Opinions

Silent Consent

One of the greatest manipulators of public opinion in American history proved his uncanny skill to do so with a single speech in late 1969. President Richard Nixon was not the first person to use the phrase "silent majority," but his usage of it in that speech brought national attention to its implications.

By Tim Baumann, Opinions Editor

Qui tacet consentire videtur, ubi loqui debuit ac potuit is the phrase of the day.

“Qui tacet consentirevidetur” essentially means that silence is consent. As scary as that is, “ubi loqui debuit ac potuit” is terrifying: roughly, “he ought to have spoken when he was able to.”

One of the greatest manipulators of public opinion in American history proved his uncanny skill to do so with a single speech in late 1969. President Richard Nixon was not the first person to use the phrase “silent majority,” but his usage of it in that speech brought national attention to its implications. His address, which came about due to increasing criticism of the Vietnam War, suggested that despite the loud and attention-grabbing protests, most common people gave his policies their unvoiced support. Whether or not most of the country really agreed with Nixon is unimportant. What matters is that so many were quiet in the first place.

Politicians past and present float on a peaceful current of tacit approval. For ordinary citizens, tacit approval is a hand forcing their heads underwater.

Many of us probably don’t realize the extent of our national silence. Our short attention spans and our belief in fundamental institutions mean that we rarely demand change or accountability. Did our blood boil because of Abu Ghraib? I doubt it. Amnesty International still condemns American POW camps in the Middle East. Were we shocked by My Lai? Not enough to care that only William Calleywas convicted of any wrongdoing in the massacre of Vietnamese civilians. Were we aghast because of our conduct in the Philippine-American War? Probably not. If you’ve heard of it, congratulations on being a history major.

So maybe we were outraged briefly by the various war crimes undertaken by Americans. We’ve punished some names and strode on, patting ourselves on the back for being just. In the words of Colin Powell, these crimes “are still to be deplored.” Hating misdeeds is cute. That puts the breath of life back into the lungs of the 504 murdered at My Lai; it resurrects 1.4 million Filipinos whose deaths correlate to the Philippine-American War. Truly hating injustice doesn’t mean condemning the past; those who hate injustices of the past work to ensure they cannot happen in the present or future.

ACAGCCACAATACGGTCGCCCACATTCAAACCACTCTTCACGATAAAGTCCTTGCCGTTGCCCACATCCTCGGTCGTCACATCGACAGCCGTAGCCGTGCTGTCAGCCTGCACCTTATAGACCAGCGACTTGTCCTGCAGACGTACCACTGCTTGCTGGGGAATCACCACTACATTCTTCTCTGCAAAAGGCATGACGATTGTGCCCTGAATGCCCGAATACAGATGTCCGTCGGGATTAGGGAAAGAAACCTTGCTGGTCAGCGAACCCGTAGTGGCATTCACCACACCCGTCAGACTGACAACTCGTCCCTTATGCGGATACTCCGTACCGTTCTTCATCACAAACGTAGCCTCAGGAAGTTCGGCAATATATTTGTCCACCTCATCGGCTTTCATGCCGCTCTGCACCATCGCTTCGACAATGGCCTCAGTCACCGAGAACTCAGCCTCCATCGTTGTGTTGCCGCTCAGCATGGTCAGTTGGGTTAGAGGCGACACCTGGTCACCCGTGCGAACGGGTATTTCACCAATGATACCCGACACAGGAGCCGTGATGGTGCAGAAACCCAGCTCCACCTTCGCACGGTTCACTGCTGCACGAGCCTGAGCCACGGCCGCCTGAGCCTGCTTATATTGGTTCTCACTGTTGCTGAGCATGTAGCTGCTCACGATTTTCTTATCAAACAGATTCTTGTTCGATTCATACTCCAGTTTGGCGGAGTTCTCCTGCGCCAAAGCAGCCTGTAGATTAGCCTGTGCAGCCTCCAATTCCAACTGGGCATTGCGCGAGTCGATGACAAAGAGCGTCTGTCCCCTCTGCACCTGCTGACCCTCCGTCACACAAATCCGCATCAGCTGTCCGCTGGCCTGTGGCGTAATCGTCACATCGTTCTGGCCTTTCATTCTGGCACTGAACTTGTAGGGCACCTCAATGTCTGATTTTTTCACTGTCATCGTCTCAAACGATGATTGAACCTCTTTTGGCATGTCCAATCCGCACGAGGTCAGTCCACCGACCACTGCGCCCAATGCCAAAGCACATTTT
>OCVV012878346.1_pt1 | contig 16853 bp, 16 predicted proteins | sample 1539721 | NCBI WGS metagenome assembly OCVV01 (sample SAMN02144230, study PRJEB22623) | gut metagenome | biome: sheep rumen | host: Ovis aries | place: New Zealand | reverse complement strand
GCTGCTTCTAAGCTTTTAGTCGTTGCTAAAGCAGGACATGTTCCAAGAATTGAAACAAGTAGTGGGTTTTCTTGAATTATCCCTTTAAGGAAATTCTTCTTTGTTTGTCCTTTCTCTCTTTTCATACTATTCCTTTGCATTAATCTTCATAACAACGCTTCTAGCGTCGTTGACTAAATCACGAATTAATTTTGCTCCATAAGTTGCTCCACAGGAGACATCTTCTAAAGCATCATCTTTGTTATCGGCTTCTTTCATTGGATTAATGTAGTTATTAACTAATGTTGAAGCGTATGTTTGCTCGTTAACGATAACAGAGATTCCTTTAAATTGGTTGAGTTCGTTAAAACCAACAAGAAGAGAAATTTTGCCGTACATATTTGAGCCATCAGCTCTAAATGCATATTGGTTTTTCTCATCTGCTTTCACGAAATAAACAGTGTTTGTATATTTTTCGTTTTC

It’s not as if the military is the only offender here, and it’s extremely unfair (not to mention stupid) to pretend otherwise. Every generation has major political scandals to look back on wistfully; our parents have Watergate and Iran-Contra, we have Scooter Libby and Halliburton. These are the ones that command attention on 24-hour news networks, the ones that have international ramifications.  Then there are state scandals, there are municipal scandals. It isn’t that the days of honest politicians who had their constituents’ best interests at heart are bygone; it’s that they never existed. We have consented to them, we take it for granted, we slap individual wrists and never look at the system that allows those corrupt individuals to flourish.

Silent consent is never more obviously subtle than when we focus our hindsight on civil rights movements. Forty-eight years after “I Have a Dream,” it seems self-evident to us that racial segregation is a great moral wrong that actively does evil. Forty-eight years from now, when LGBTrights are the norm (though to suggest that they’ll be fully realized is to suggest that the rights of African-Americans or women are fully realized), your grandchildren will ask you how people could have failed to understand that sexual preference was unimportant.

Your answer will echo the answer of your grandparents’ when you asked them how skin color could have mattered so much in their time. “I don’t know,” we’ll say (just like they did), “but I should have spoken when I was able.”

Know that to consent with silence is to side with power. If you are not in the streets, if you are not writing in public forums, if you are not daring in speech with your peers, if you are not active in debate with strangers, then you belong with those people drowning in the murky waters of tacit approval.

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